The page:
Under the baseline scenario the Fed will return about $1 trillion in agency MBS to private investors by 2025. It will have switched from selling cheap options that protect against interest rate volatility to effectively buying them back. The extra risk will have to be borne by the private sector. Fed economists think this could add nearly a percentage point to longer-term interest rates.

How Wall Street problems migrate to Main Street

In short, expect volatility to rise in the MBS market in 2018. How much of the higher volatility gets transmitted to the other asset classes is anyone’s guess. However, here is one way higher MBS vol will eventually affect the real economy.

For now, mortgage rate spreads against Treasury yields remain tame. Investors have not demanded much of a premium to be in the MBS market. Expect risk premiums to widen as MBS volatility rises.


Now imagine what rising risk premiums in the MBS market might do to a fragile housing market.


A downturn in the economy’s most cyclically sensitive sector will not be good news, for either Main Street or Wall Street. But that’s a problem for later. Here at Humble Student of the Markets, we try to teach readers how to fish. Consider this as a teachable moment of where the fish might be in late 2017 or early 2018.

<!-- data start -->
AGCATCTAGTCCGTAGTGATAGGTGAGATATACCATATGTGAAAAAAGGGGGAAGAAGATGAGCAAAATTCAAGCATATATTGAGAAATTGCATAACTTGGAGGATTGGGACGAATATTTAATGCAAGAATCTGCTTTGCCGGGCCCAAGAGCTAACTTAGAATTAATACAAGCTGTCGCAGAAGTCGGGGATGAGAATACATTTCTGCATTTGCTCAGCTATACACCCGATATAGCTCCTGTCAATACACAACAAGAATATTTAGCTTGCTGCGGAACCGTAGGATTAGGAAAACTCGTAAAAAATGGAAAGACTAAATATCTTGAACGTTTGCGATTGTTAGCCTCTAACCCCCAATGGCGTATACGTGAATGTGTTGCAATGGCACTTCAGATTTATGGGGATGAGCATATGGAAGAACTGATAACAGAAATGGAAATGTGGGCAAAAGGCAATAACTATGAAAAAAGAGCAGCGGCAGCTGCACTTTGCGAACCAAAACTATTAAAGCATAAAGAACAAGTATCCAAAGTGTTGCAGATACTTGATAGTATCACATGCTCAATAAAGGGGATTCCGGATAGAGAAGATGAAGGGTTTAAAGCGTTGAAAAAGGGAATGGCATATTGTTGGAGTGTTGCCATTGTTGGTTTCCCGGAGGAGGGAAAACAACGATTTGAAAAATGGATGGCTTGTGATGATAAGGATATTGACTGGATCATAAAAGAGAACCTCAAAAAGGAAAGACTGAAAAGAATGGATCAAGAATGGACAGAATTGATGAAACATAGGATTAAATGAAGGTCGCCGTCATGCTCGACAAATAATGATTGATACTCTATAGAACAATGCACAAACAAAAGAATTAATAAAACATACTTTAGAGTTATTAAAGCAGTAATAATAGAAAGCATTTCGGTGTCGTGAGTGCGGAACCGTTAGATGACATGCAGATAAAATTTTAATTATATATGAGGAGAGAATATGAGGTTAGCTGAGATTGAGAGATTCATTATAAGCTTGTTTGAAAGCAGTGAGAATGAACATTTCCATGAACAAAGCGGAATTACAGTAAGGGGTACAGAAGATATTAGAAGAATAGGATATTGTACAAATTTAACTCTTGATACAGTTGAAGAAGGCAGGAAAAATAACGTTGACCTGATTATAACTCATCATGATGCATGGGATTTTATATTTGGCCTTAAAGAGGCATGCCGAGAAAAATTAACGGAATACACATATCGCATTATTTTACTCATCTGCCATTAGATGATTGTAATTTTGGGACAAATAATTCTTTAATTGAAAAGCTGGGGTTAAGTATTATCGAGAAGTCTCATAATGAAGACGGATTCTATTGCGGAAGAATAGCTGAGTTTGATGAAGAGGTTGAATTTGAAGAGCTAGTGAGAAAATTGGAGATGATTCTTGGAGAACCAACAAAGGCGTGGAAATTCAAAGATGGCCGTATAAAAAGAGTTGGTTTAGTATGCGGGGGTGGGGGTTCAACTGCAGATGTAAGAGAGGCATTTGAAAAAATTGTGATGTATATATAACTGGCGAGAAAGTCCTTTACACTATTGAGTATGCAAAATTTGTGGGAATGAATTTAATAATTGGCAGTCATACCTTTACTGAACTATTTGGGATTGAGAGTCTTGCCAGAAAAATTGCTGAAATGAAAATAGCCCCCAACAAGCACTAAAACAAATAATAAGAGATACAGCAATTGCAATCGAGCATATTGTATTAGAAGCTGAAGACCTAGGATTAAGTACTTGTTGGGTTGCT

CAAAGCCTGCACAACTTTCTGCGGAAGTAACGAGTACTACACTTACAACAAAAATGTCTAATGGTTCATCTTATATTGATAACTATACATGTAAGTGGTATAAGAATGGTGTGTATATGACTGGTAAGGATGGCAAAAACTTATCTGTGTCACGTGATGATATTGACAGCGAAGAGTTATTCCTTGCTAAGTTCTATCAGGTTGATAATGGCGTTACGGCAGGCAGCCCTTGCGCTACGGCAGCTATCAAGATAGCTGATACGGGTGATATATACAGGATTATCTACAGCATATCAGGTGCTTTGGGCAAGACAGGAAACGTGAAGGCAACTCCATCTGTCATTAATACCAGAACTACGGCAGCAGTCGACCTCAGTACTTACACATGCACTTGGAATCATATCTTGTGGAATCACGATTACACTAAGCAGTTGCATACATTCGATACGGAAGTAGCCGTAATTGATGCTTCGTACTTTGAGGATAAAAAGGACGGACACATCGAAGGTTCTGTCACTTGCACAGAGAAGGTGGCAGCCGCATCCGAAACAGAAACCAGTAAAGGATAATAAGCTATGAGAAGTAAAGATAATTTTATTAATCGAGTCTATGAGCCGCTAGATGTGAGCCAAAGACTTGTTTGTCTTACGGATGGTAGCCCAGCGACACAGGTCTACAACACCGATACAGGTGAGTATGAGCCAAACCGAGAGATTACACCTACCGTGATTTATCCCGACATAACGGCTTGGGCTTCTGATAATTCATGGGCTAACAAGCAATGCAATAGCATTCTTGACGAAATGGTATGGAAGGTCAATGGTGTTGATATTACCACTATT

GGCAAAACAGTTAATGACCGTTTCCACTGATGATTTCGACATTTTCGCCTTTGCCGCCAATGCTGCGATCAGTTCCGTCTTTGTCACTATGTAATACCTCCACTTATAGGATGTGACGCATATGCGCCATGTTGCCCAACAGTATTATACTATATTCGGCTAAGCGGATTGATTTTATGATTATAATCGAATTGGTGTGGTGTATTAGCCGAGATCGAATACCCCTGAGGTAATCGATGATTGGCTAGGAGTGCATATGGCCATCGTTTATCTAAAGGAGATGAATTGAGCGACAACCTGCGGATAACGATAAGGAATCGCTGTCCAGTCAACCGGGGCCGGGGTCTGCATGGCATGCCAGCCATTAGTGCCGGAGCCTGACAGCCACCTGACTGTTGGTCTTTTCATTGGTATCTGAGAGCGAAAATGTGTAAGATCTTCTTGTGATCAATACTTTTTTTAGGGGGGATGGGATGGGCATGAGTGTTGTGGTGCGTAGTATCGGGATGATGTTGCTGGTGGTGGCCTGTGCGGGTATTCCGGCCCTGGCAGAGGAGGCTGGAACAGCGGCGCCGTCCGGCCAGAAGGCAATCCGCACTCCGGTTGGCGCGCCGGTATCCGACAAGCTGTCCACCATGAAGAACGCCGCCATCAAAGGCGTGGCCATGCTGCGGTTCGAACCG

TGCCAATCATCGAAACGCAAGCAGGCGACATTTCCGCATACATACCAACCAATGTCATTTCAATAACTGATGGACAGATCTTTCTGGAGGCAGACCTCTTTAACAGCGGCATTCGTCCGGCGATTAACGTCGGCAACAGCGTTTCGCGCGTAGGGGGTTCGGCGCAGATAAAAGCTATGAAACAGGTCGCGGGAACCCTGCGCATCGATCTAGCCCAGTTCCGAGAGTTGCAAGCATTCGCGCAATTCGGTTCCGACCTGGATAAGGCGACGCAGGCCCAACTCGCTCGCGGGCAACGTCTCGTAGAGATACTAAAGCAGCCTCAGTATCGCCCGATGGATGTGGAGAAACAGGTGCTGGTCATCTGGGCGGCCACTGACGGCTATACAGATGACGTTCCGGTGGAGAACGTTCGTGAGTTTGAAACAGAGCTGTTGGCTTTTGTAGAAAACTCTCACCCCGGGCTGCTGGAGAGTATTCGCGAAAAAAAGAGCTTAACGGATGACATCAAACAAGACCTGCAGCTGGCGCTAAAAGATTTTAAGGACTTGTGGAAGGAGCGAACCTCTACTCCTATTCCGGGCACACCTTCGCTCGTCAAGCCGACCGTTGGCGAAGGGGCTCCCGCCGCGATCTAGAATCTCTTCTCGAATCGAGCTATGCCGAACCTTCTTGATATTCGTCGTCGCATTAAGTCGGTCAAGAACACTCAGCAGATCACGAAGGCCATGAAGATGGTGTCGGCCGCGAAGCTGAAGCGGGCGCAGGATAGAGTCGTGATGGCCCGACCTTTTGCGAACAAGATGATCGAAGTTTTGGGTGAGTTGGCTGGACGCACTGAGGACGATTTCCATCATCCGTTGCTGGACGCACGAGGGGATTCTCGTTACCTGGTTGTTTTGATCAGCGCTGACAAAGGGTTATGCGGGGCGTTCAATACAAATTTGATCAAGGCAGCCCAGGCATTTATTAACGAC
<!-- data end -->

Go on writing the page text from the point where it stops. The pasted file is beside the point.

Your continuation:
4 thoughts on “The VIX also rises

  1. Cam
    Thanks for teaching your readers the plausible effects on mortgage rates down the line, as the US Fed unwinds its balance sheets by paying back MBSs.
    Likely scenario would be a rise in mortgage rates (apart from rising volatility). Here is what I concluded from your article;
    1. For those who have a housing mortgage, it would pay to change floating rate mortgages (ARMs) to longer term fixed rate mortgages. I just checked, 15 year fixed mortgages are costing around 3.5% give or take.
    2. Same applies to real estate investors and all other borrowers of money.